- News of the World by Paulette Jiles (Harper Collins, 2016)
- In 40 words or less: A 70-year-old former soldier and itinerant news reader is asked to return a young girl kidnapped by the Kiowa Indians to her remaining family. Jiles beautifully paints a picture of the land, their growing relationship and the challenges they face.
- Genre: Historical Fiction
- Locale: Texas
- Time: 1870
- This book, based on actual historic figures, captures the hardship and beauty of life in Texas at the cusp of statehood. It was deserving of National Book Award consideration.
One of the most difficult things a writer can do is tell a straightforward story simply and with beautiful language. News of the World is such a success.
Texas in 1870 was a very rough and unforgiving land. Paulette Jiles’s poetic skills are everywhere in the sparse yet descriptive language she uses to bring the story alive. In a surprising small novel, Jiles tells the story of a young girl taken to live with the Kiowa Indians after they murdered her parents and sister. Rescued by the army, she is entrusted to a seventy-year-old former military officer who commits to bringing her back to her surviving relatives.
While this is historical fiction, both of the primary characters are grounded in fact. Knowing this gives the reader a platform to better understand the dynamics of life during this period.
Both are outsiders. He is an itinerant news reader, paid to read selected stories from newspapers around the world to audiences in saloons around the country. He has a keen awareness of schisms in the country and picks and chooses what he shares to avoid creating additional unrest. She no longer speaks English and is completely acculturated to the Kiowa way of life. He becomes her teacher and protects her from men who wish to victimize her further. She, too, feels a responsibility towards him and uses the skills she gained to save them both.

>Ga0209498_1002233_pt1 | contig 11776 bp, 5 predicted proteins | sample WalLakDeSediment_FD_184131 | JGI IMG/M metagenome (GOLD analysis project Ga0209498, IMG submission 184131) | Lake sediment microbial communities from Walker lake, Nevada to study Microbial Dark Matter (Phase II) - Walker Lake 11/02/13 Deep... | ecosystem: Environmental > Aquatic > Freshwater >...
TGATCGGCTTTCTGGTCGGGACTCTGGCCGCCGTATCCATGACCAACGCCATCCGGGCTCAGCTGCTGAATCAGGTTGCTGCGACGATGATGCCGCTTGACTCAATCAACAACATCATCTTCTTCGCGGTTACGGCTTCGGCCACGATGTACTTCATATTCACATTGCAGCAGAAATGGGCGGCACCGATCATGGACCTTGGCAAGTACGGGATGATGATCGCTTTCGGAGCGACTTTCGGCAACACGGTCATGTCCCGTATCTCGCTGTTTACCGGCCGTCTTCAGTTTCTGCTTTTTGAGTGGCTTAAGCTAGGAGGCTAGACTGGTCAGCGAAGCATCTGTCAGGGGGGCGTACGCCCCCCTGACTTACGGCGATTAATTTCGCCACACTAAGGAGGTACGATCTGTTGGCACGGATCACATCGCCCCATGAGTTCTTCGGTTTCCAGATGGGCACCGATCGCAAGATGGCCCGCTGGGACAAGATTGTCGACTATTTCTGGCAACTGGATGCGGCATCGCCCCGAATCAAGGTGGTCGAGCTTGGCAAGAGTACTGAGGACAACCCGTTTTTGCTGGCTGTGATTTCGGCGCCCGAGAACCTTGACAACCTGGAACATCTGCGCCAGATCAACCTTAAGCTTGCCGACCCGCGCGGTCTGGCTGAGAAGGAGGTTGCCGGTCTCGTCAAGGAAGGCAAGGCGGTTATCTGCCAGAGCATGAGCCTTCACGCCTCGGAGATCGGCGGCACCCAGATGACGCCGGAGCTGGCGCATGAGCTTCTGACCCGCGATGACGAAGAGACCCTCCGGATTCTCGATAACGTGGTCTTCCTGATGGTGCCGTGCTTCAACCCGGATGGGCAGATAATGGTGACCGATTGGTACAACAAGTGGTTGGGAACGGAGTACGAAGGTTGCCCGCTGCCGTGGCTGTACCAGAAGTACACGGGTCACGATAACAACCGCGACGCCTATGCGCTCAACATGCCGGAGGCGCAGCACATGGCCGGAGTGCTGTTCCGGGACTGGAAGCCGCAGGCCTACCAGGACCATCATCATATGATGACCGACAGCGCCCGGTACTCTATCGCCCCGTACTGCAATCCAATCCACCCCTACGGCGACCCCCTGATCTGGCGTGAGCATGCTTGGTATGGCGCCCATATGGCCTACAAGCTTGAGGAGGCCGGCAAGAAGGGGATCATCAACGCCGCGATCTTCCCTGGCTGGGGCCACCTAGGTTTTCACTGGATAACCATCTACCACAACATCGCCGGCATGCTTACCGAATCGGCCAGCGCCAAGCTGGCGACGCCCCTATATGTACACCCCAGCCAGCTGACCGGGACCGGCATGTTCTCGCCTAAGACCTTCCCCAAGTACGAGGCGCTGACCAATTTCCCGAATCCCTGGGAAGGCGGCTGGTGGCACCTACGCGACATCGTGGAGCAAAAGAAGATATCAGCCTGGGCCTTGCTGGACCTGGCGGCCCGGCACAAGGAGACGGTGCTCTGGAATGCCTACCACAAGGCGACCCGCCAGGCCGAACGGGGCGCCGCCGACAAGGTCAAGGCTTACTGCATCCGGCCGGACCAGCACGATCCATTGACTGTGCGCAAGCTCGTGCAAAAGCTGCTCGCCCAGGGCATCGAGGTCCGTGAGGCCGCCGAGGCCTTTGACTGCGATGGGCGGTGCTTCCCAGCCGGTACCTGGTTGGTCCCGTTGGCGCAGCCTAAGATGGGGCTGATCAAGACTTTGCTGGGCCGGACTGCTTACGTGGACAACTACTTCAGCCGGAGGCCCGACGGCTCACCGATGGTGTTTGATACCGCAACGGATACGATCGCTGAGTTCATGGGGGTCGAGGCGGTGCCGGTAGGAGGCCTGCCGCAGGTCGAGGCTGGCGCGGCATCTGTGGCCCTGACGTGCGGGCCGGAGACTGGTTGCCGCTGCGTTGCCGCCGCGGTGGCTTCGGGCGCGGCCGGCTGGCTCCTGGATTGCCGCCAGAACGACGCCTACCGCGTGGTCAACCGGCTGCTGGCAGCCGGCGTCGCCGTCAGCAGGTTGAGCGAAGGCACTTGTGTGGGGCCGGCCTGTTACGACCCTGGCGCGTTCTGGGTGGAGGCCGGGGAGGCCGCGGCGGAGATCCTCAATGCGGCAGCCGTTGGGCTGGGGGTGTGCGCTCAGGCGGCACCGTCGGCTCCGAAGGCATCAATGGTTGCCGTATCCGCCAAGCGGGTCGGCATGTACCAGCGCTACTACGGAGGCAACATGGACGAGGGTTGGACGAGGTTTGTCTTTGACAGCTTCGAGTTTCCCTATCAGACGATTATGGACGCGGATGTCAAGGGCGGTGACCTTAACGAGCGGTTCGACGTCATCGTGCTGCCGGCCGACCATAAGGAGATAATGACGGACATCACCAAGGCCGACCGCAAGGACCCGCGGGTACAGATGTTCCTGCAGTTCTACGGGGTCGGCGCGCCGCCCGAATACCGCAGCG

This is a turbulent time in Texas. There is great lawlessness with predatory alliances, some as an outgrowth of the Civil War, others familial or opportunistic. Few women live in the towns and many of them are in brothels. The Captain and Johanna are forced to travel under cover of darkness for their own protection. The land itself is a major character in the book. Jiles language is so precise you can see the terrain and feel the dust as they travel.
Despite the seriousness of their circumstances, this is not a doom and gloom novel. As they come to know and understand one another, there is a genuine affection that develops. There are cultural differences that must be bridged and there is humor.
It is rare to find a book that tells its story so well in such a compact package. For that reason, I hesitate to divulge any additional elements of the plot. As Captain Kidd’s and Johanna’s journey together draws to an end it is difficult to read because these are characters I would like to spend much more time with. This is a book I can recommend without reservation.